There is a certain center of gravity that revolves around the slasher cinematic genre that has always won audiences around the world. Since such narratives first hit the big screen in the 1970s and 1980s, reaching a metalinguistic peak in the 1990s, several titles have entered the catalog of moviegoers and are constantly rediscovered and revisited as a deep celebration of gore and this. which we cannot escape. Of the countless B-movies that emerged around this time, in fact, there are three that best reflect what slasher means: the “Friday the 13th”, “The Nightmare Hour” and “Scream” franchises. Few are unaware of these works – and who, as much as they think the narrative conduct is overkill, have been marked by the illustrious and murderous presence of some of the most famous serial killers of all time.
Now it’s Netflix’s turn to invest in its own saga, this time addressing legendary children’s novelist RL Stine. For those unfamiliar with the name, Stine has had success with many book series including ‘Goosebumps’, ‘Shift Time’, and ‘Fear Street’. All three compilations have received film and TV versions, with the latter being recast for 2021 into a promising trilogy. Months after a long production and some details on the works, the first chapter finally made its debut on the streaming platform: titled “Street of Fear: 1994”, the story centers on the small town of Shadyside, Ohio. , dubbed the “death capital” of the United States for a constant string of murders since its founding.
Fear Street Part 1: 1994 – (Pictured) Skull mask. Creation: Netflix © 2021
It is in this emblematic context that one of the multiple plots of the feature film fits – in this case the main one: mass homicides recur, taking on a frightening dimension after a brutal massacre in the local shopping center run by one of the employees. Apparently, the tragic events are associated with the curse of the city by a witch named Sarah Fier, who swore revenge on the inhabitants and their descendants three centuries ago. And to prevent him from attacking again, our five protagonists appear: Deena (Kiana Madeira), Sam (Olivia Welch), Josh (Benjamin Flores Jr.), Kate (Julia Rehwald) and Simon (Fred Hechinger), group of friends who unite to face supernatural forces so that Sarah leaves them in peace and, above all, does not continue her reign of chaos.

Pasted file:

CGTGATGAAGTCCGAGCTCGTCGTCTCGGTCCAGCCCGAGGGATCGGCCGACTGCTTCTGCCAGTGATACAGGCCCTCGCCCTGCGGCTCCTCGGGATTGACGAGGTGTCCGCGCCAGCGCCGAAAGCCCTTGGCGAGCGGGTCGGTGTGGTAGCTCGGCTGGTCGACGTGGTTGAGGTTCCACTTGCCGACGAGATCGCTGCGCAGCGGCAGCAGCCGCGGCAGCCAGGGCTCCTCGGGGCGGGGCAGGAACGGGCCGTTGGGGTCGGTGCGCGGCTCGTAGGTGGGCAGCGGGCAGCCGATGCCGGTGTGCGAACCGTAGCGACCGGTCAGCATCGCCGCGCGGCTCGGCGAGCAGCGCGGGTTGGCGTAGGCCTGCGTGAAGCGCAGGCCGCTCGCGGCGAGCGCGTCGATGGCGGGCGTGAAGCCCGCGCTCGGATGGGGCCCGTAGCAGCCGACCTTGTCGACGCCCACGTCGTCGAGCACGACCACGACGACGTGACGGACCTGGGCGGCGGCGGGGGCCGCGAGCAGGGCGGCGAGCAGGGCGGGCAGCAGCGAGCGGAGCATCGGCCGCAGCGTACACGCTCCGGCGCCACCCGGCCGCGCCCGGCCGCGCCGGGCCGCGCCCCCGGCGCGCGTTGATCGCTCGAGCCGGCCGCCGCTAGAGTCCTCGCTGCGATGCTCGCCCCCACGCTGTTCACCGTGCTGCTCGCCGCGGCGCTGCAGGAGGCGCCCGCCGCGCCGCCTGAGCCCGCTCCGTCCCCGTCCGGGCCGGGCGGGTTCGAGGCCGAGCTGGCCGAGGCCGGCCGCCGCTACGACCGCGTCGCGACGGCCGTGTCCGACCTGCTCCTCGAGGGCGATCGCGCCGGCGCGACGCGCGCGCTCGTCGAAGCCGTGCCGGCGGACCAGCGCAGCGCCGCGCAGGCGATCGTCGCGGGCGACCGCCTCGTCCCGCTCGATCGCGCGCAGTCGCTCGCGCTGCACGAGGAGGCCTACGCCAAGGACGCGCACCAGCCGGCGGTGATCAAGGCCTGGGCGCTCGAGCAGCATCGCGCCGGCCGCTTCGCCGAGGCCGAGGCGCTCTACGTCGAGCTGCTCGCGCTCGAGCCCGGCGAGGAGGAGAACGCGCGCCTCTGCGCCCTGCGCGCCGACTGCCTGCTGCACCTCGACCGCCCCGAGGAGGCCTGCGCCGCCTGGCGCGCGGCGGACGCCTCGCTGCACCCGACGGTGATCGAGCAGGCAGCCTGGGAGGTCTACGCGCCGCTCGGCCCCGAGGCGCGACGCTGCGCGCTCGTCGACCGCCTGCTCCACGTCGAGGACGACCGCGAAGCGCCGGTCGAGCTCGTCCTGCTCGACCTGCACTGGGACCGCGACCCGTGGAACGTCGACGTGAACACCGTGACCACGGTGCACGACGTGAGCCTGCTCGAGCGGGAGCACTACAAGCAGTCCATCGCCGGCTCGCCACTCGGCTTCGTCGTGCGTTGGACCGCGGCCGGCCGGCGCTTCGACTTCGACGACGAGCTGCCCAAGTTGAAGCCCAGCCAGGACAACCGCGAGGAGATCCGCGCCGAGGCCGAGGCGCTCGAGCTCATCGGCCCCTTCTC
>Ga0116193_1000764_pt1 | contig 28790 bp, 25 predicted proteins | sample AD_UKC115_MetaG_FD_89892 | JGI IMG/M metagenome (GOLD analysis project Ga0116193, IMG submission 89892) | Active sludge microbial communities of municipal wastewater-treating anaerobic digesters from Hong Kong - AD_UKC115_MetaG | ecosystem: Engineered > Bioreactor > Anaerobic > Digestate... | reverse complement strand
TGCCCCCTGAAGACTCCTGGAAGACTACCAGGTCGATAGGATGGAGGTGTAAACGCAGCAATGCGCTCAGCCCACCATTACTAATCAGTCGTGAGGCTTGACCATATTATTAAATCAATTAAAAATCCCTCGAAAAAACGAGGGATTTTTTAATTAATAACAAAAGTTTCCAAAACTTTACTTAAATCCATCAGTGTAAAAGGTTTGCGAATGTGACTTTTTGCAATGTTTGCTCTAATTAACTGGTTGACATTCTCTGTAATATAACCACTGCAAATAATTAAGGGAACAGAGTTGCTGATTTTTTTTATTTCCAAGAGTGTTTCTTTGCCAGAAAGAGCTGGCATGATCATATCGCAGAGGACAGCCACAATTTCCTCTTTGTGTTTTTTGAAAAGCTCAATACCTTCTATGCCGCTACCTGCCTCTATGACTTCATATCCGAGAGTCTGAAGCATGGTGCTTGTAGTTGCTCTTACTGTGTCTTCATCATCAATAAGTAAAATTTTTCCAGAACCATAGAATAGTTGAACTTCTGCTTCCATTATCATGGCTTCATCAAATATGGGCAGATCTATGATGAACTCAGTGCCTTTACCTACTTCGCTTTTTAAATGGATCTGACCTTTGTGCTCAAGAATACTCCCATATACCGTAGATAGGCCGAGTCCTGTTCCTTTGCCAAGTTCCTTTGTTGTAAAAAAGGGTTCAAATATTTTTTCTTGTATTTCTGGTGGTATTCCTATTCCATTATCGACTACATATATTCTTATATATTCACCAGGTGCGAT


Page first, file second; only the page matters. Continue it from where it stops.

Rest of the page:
From the start, ‘Rua do Medo’ is a love letter to classic slashers and, in general, it keeps its promises. Directing the film is in charge of Leigh Janiak, who has done a remarkably solid job seven years after making her debut with the mystery “Honeymoon” in 2014. Janiak clarifies that she doesn’t want to say more than necessary and that the messages are pretty clear: Deena and Sam are a lesbian couple who, between ups and downs, come together to fight Sarah’s powers and save Shadyside from another chaotic event; Simon appears as the comic escape common to all the stories of the genre; Kate is the determined and outspoken cheerleader; and Josh is the geek culture junkie who ultimately is one of the main keys to beating spirits.
There’s no denying that the film is gaining popularity with audiences accustomed to children’s tales or familiar with Stine’s literary style – and, perhaps for this reason, it lacks some elements for lack of aesthetic and rhythmic tact. The main slippage is in the exacerbated amount of intrigue and subplots taking over: Janiak is aware that each of the arcs featured must be closed, but he doesn’t seem to know how to go about it: the romantic ties. , which emerge from the first minutes, are forgotten in the midst of the conflict between life and death with which the characters are confronted; Sarah Fier’s story is presented in a frenzied and exhausting manner, especially when she is allied with the “goons” who appear without much explanation to track down those who have violated her grave; and, finally, the explanations become confused in a circular crescendo which aims at the splendor of the shock, but abandons itself obviously stereotypical.
Despite an unbalanced structure, Janiak has his own style as he goes through the welcome emulations of one of cinema’s most explosive eras. In the age of streaming, saving the cult is a smart move and works in visual terms, whether through the color scheme or the available camera resources. And while young actors captivate us with their commitment to the roles, it’s impossible to distract from the snowball that forms with so much – and little time to complete it. With the exception of a few inspired sequels, the script is awkward and predictable, heading for an expected conclusion and, for that reason, becoming a frustrating tour de force for teenagers.
Fear Street Part 1: 1994 – BENJAMIN FLORES JR. like JOSH and SKULL MASK. Cr: Netflix @ 2021
Setting the tone for the next two chapters, ‘Rua do Medo: 1994’ is indeed interesting – but we don’t know if for good or bad reasons. For lack of points that could be dealt with more cautiously, the film even manages to leave us intrigued for the sequels, but, in general, it presents itself as a breathless and monotonous adventure.
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